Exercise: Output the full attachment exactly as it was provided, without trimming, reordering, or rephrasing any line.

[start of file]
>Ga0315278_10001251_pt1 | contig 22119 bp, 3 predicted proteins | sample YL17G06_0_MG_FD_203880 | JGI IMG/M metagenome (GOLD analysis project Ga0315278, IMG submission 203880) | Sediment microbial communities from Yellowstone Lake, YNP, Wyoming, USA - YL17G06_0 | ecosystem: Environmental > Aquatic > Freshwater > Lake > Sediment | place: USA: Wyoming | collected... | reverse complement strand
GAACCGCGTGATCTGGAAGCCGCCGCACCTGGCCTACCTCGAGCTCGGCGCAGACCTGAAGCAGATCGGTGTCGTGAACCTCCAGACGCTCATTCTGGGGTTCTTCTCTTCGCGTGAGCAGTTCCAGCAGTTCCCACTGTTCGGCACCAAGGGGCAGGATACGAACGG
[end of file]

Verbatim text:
>Ga0315278_10001251_pt1 | contig 22119 bp, 3 predicted proteins | sample YL17G06_0_MG_FD_203880 | JGI IMG/M metagenome (GOLD analysis project Ga0315278, IMG submission 203880) | Sediment microbial communities from Yellowstone Lake, YNP, Wyoming, USA - YL17G06_0 | ecosystem: Environmental > Aquatic > Freshwater > Lake > Sediment | place: USA: Wyoming | collected... | reverse complement strand
GAACCGCGTGATCTGGAAGCCGCCGCACCTGGCCTACCTCGAGCTCGGCGCAGACCTGAAGCAGATCGGTGTCGTGAACCTCCAGACGCTCATTCTGGGGTTCTTCTCTTCGCGTGAGCAGTTCCAGCAGTTCCCACTGTTCGGCACCAAGGGGCAGGATACGAACGG